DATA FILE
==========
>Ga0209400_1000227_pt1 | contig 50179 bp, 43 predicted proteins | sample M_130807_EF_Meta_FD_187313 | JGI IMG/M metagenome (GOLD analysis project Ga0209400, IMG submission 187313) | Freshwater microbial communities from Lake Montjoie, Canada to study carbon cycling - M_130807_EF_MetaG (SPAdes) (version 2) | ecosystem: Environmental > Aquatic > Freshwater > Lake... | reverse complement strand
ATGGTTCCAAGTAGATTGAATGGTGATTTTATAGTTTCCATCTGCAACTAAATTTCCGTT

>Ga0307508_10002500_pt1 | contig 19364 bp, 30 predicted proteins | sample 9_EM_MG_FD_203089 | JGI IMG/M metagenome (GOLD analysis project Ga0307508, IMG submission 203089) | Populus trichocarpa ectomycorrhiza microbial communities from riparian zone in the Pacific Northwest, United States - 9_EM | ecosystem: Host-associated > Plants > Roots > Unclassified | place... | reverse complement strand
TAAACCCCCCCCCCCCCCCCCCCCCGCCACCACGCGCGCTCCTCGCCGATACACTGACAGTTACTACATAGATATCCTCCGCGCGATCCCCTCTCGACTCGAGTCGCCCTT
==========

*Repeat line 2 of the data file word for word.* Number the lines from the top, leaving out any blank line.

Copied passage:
ATGGTTCCAAGTAGATTGAATGGTGATTTTATAGTTTCCATCTGCAACTAAATTTCCGTT